In the UK nothing more than reasonable expenses can be contributed towards a surrogacy  arrangement. In other jurisdictions a commercial arrangement is possible and whilst this will not prevent you getting a parental order it may mean additional costs and delays possibly a second court hearing. As such, we recommend that you speak with your UK solicitor and they speak with the local provider before you embark on the journey to ensure that receipts and a spreadsheet is maintained in order to facilitate a smooth journey when you return to the UK and ultimately you understand the position.

Intended Parents can only apply for a British passport post-birth and will need to wait for this before they can bring their baby home. As such arrangements for a lengthy stay need to be considered as this could be up to 10 weeks. Alternatively you can apply for a Visa but this likewise is around 12 weeks. This is however similar to other jurisdictions.

All advice relating to immigration is specific to the situation of the Intended Parents. For Intended Parent fathers with a genetic connection applying for a British passport in this scenario is certainly easier where the surrogate mother is unmarried. If the surrogate mother is unmarried and a DNA link is shown with the  father, the child may be able to obtain a British passport, where the biological father is a British citizen otherwise than by descent.

If the surrogate mother is married, the parents can either make an application for a parental order, but that will not be early enough before they will want to travel. If the surrogate parents give up their parental rights and a DNA link is proven with the father, the parents may make an entry clearance application for indefinite leave to enter within the Rules or leave to remain outside the Rules on a discretionary basis.

We cannot comment on the specific requirements in your case, however, the following should give you an idea of the type of documents that may be required for these types of applications:

  1. Every printed colour page of family passports and surrogates
  2. BC of child showing name at birth and parents registered
  3. Evidence from clinic confirming biological involvement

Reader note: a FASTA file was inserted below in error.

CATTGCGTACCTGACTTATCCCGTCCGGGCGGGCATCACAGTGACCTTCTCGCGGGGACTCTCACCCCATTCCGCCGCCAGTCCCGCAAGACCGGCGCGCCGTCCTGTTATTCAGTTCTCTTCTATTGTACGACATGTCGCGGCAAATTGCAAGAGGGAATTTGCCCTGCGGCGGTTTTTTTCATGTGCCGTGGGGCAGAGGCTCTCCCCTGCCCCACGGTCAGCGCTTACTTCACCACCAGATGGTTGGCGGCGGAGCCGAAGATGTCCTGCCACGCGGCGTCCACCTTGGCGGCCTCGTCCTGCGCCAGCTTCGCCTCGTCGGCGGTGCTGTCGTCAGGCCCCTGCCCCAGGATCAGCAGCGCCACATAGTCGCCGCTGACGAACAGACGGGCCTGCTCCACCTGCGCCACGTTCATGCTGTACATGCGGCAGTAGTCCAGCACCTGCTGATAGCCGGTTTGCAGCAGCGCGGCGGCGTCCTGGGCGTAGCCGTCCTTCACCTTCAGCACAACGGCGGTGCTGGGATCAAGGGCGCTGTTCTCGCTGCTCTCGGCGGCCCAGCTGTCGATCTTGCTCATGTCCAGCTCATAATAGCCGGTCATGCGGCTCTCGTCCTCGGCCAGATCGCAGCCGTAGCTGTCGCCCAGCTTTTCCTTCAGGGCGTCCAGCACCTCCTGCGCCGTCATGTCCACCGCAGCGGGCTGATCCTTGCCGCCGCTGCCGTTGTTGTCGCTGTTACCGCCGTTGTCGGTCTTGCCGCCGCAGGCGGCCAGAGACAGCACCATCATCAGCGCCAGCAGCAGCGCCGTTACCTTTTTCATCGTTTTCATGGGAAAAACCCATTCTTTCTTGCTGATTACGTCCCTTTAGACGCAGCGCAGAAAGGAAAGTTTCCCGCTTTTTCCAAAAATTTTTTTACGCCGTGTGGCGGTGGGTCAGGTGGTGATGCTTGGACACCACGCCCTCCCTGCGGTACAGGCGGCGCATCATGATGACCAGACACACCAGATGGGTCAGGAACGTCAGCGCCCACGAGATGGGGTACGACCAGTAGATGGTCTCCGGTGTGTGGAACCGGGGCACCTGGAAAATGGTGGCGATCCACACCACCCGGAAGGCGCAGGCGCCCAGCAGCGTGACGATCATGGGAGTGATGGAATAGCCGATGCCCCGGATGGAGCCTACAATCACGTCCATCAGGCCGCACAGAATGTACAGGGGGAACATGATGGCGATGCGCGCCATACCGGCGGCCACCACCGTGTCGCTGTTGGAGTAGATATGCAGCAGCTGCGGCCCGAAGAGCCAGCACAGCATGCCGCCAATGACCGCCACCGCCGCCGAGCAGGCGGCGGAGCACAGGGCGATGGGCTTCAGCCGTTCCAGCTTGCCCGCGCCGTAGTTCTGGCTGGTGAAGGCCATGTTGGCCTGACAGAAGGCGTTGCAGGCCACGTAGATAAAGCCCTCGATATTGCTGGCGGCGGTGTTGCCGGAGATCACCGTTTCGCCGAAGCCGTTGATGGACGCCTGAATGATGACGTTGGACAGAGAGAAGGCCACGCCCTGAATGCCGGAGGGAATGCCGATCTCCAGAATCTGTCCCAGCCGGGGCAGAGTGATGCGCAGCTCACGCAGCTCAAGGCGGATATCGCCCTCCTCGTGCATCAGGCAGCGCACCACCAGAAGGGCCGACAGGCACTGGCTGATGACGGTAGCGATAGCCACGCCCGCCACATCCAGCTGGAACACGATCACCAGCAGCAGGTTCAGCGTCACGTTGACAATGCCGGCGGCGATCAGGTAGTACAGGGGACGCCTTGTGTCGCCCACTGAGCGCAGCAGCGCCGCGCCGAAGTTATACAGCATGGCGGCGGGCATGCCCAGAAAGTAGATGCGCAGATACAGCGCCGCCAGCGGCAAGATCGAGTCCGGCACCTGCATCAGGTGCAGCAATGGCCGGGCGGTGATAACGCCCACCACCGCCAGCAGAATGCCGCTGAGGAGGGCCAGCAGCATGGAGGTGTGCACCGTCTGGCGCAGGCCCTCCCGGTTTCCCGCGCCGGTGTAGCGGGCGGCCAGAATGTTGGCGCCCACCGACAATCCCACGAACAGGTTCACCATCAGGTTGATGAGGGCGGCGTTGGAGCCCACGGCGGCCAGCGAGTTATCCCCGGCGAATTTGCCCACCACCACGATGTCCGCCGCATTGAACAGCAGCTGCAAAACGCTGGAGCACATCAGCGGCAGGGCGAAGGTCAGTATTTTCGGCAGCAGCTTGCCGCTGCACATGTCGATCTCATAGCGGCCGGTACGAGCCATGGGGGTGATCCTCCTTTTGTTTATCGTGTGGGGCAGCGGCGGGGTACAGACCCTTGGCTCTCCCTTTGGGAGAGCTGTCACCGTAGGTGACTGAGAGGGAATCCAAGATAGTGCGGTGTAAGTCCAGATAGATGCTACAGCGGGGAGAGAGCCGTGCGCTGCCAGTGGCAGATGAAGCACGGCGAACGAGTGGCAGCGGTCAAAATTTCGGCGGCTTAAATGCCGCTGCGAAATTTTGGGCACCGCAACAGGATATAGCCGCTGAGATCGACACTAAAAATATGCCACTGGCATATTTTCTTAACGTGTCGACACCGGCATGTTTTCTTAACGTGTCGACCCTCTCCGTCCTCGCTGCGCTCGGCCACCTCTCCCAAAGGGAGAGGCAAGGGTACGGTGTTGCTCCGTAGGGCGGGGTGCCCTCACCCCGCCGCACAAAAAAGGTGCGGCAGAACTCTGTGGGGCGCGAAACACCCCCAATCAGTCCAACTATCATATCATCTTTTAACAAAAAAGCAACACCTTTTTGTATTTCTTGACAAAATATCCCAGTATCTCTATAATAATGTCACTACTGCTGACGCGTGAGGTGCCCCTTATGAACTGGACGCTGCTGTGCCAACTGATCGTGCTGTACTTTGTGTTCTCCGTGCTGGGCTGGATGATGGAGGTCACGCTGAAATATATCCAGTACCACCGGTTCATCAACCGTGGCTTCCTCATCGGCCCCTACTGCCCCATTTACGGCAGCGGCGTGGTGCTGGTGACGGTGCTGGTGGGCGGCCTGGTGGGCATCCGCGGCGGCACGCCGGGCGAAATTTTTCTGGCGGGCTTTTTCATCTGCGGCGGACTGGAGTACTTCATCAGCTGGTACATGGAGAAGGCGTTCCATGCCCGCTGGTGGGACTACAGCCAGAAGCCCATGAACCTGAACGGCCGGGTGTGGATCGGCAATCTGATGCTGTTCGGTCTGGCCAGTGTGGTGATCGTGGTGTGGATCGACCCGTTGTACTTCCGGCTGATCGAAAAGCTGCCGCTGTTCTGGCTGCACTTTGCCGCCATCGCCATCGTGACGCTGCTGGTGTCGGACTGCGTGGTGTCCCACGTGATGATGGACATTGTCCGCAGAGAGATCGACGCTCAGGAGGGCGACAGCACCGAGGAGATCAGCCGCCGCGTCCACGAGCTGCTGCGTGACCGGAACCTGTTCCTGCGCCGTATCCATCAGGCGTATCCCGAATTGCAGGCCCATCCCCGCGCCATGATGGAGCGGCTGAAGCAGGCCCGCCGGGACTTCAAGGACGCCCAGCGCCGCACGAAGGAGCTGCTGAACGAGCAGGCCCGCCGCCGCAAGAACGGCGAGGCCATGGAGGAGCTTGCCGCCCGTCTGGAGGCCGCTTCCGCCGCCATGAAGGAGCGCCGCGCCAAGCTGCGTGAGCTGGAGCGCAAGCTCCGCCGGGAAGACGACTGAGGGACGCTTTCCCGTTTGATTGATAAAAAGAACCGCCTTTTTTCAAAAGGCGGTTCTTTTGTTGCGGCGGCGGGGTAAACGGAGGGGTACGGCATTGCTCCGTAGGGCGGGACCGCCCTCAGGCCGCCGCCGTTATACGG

4. Accredited DNA report
  5. Notarised statements from surrogate parent(s) attesting that they have given up their rights
  6. Evidence that commissioning couple can meet the requirements necessary to obtain a parental order and that they intend to apply within 6 months of child’s birth
  7. Intended parents full U.K. birth certificates
  8. Intended parents’s driving licence or photo ID card
  9. Surrogacy agreement/ contracts between intended parents,and surrogate
  10. Egg donor agreement
  11. Signed Power of Attorney
  12. Surrogate’s consent confirming her single marital status
  13. Birth notice from hospital (form 100)
  14. Ante natal scans,
  15. Money transfer proof of what has been paid to surrogate and agency.


Whether the parents apply for a British passport or a visa, the process usually consists of submitting an application form, supporting documents and paying the relevant fees. Decision-making timelines also differ depending on the route taken. Assuming the applications are straight-forward and no further documents are required, British passport applications can take anywhere up-to 10 weeks, whilst visa applications take up-to 12 weeks after the application is validated. All decisions for these types of visas are made in the UK either by UK Visas & Immigration or HM Passport Offices.

During covid you could apply for an emergency travel document, meaning only 8 weeks until you could return home. How long this will be open for we do not yet know.